Hollywood Means Business
Apr 25, 2005, Vol. 10, No. 30 • By MARTHA BAYLES
The Big Picture
HAVE YOU NOTICED THAT THE silver screen is looking a bit tarnished these days? I'm not being metaphorical. If you are old enough to remember gazing up at immense, brilliant screens alive with crisp, clear images, then you are probably too old to enjoy complaining about the dingy screen flickering with blurred images that is the rule in today' s multiplex--because if you do bellyache, the reply, invariably, is that SukEmIn Theaters use only state-of-the-art technology, and that maybe you need to stop by the optometrist at the other end of the mall.
Take heart. The tarnish is real, according to Edward Jay Epstein. In lucid detail he explains how theaters cut costs by employing just one projectionist to run several screens, with the frequent result that neglected machines jam, allowing the projection lamp to burn a hole in the film. "To prevent such costly mishaps," Epstein writes, "multiplexes frequently have their projectionists slightly expand the gap between the gate that supports the film and the lamp. As a result . . . films are often shown slightly out of focus." Likewise, theater owners are loath to change projection bulbs, which cost $1,000 apiece. So even the sunniest sequences look like nuclear winter.
Does anyone care? Not really, says Epstein. Theater owners are in three different businesses: showing movies; showing advertisements--previews, which must be shown as part of their contract, don't generate any revenue--and selling popcorn and soft drinks. The only business that makes a profit for them is the third, so it makes sense to cater to teenage males, who gobble the most popcorn and slurp the most soda. This demographic is reputed not to give a hoot if the picture is fuzzy and dim, as long as they can see the explosions.
As for the good people in Hollywood, they are just as happy if the rest of us stay home and watch DVDs, because that is where they make their money. If nothing else, The Big Picture will cure you of ever confusing today's entertainment industry with the old pre-World War II studio system. Back then, the neighborhood theater was where the action was, with 90 million Americans ("about two-thirds of the ambulatory population") attending every week. The tickets cost a few dimes, and the program included a newsreel, a comedy short, a serial, a cartoon, a "B feature," and "the main attraction." These offerings all came from the same six or seven big studios, who also owned the theaters. So the profit (called "box office" because all those dimes got collected in a strongbox) went straight back to Hollywood.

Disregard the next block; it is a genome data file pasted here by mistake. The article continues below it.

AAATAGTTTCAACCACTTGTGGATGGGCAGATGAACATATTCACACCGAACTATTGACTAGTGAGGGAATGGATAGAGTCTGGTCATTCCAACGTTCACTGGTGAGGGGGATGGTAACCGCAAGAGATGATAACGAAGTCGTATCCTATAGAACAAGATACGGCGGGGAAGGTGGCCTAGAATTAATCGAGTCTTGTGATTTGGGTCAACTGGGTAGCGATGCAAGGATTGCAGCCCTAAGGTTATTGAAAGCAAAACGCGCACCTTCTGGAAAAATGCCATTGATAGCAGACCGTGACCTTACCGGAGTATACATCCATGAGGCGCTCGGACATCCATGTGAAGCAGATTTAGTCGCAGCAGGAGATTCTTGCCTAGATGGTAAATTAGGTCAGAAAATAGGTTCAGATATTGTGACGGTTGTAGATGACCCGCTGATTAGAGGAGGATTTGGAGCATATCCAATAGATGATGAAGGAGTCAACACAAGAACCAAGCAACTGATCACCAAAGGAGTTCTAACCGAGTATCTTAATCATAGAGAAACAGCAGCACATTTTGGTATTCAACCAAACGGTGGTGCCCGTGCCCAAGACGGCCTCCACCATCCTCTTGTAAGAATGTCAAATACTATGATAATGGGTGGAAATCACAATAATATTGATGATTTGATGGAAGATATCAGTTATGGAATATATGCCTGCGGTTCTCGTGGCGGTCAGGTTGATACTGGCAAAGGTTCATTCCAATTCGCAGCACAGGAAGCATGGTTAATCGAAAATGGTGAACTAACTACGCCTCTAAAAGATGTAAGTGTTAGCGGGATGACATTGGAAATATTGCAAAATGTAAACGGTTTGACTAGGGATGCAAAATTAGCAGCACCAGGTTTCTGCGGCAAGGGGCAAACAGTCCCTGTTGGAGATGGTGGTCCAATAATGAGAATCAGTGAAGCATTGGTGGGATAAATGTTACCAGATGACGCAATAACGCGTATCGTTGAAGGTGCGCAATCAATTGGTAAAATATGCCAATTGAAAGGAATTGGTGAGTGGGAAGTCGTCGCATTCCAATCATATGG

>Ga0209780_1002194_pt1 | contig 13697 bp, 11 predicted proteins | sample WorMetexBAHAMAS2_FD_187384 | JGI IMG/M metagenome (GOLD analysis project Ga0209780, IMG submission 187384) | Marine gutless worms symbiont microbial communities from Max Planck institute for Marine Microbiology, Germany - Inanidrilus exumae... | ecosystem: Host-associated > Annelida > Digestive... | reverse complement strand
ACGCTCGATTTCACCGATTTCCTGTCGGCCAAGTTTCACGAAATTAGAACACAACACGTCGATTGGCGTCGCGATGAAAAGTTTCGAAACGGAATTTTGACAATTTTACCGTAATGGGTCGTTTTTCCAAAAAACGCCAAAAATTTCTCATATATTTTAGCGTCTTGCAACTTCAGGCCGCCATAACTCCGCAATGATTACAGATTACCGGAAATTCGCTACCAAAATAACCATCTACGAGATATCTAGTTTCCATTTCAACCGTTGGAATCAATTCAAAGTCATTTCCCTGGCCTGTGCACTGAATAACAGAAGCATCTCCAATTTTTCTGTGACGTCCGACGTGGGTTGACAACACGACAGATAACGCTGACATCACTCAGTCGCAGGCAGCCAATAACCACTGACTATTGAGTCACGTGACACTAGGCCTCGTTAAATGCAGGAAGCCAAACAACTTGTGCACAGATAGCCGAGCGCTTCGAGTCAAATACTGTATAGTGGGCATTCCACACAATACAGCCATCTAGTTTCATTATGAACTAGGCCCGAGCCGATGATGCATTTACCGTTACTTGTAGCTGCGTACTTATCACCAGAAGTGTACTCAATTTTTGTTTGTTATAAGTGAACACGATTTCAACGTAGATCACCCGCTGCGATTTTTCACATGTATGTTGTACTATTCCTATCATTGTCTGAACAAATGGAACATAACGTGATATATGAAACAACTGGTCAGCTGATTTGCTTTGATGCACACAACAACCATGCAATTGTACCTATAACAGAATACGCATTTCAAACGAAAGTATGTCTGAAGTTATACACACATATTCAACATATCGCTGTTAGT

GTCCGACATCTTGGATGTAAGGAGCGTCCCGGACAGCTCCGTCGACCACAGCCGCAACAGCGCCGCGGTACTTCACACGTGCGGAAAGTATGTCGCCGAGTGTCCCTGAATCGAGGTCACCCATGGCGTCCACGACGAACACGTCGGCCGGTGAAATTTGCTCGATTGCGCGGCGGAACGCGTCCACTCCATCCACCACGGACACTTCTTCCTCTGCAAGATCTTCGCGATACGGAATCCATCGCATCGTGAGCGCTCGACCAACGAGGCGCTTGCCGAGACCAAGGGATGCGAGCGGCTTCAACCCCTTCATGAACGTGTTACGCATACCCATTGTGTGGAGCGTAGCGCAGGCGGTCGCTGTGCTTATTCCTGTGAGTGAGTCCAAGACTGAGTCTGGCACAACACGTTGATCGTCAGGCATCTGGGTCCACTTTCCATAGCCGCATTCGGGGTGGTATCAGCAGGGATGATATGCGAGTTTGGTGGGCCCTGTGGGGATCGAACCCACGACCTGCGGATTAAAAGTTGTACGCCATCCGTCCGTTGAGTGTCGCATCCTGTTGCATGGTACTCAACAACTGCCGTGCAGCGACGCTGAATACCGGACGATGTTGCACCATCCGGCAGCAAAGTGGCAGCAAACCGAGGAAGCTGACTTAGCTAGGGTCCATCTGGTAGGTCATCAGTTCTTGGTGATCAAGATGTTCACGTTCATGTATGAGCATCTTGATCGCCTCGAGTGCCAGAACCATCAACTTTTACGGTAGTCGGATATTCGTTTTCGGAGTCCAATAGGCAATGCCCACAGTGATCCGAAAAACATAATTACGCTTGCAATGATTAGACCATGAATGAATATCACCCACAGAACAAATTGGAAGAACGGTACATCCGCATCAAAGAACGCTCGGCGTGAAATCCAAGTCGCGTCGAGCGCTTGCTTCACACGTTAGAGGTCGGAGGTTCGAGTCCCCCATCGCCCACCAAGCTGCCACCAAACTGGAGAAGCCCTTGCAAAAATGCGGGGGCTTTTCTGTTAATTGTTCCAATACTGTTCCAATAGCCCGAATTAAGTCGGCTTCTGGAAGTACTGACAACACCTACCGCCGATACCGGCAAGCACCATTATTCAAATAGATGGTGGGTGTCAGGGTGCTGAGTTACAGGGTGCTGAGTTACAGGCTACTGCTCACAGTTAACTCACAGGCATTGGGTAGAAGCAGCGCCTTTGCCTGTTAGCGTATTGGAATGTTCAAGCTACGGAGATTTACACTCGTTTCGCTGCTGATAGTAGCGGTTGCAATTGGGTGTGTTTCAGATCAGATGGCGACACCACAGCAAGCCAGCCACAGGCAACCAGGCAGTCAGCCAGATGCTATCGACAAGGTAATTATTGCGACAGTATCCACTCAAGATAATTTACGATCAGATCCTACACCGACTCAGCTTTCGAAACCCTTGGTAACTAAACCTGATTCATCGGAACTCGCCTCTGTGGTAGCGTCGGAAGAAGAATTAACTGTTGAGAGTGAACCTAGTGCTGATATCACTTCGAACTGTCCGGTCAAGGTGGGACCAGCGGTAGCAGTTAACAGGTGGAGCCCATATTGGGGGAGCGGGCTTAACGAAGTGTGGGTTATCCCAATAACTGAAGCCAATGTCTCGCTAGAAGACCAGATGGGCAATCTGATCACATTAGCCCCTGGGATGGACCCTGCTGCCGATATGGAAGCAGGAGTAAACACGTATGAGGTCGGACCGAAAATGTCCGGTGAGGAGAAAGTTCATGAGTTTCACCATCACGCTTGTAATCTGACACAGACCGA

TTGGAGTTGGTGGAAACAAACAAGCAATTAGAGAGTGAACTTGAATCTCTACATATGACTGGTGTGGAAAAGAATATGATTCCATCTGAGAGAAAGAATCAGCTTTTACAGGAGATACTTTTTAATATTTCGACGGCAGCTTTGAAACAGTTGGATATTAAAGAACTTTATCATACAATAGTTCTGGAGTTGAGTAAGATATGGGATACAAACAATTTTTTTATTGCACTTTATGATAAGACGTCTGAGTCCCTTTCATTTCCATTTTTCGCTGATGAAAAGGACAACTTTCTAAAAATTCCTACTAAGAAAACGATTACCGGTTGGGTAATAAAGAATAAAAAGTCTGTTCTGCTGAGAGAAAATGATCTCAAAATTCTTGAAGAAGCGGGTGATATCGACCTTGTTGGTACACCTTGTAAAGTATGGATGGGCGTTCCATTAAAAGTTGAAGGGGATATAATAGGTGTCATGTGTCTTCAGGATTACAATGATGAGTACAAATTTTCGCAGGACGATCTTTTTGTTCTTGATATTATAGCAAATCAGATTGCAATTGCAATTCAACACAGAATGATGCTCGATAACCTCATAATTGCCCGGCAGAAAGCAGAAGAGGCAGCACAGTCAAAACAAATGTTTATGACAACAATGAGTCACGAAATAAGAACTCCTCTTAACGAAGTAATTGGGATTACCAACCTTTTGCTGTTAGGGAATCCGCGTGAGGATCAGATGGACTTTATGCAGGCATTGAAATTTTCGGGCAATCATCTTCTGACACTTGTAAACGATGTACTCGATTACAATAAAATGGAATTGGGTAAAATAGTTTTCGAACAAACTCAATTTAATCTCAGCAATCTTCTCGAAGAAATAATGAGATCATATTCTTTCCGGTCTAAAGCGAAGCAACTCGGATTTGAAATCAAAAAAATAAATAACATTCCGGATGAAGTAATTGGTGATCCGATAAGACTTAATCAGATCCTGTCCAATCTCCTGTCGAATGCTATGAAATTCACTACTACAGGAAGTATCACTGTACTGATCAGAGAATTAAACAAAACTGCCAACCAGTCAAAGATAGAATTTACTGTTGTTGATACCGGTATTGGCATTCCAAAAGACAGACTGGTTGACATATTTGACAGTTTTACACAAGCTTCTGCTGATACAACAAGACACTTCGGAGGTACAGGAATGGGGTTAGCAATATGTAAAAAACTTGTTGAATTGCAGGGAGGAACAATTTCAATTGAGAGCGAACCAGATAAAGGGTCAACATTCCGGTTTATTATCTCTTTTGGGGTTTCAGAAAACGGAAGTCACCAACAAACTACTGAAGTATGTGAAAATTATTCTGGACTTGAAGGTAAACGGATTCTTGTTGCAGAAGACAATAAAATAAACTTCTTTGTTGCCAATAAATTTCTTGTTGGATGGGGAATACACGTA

The press still reports on "box office" as though it were profit, but as Epstein shows, "in 2003, a relatively good year, the six studios lost money on the worldwide theatrical release of almost all their titles." This is because, first, the moviegoing audience is much smaller than it used to be: In 1957 Americans bought 4.7 billion tickets; in 2003 they bought 1.57 billion. Second, the audience for a given film must now be "created": In addition to the cost of production (which now averages about $63.8 million) and of prints for theaters ($4.2 million), the studio must spend $34.8 million for advertising. After the ritual of theatrical release, the real profits begin to flow: from foreign release (also something of a ritual), licensing to cable and satellite TV (pay dirt), video rental (dwindling), DVD sales (growing), related merchandise like soundtracks, toys, and games (double pay dirt), theme parks (requires planning ahead), and finally, sequels (nice work if you can get it).
The reader will catch the drift. The most lucrative movies are those that fire on all seven cylinders. Ordinary mortals call these "blockbusters," a term derived from the wonderful world of munitions. But the industry calls them "locomotives," because they drag a lot of dead weight behind them. Without gigantic, repeatable successes like Indiana Jones, Terminator, Die Hard, Star Wars, Star Trek, Back to the Future, Batman, Harry Potter, The Fellowship of the Ring, Toy Story, Finding Nemo, and Shrek to keep them in the black, the six major studios would have run into the red 30 years ago.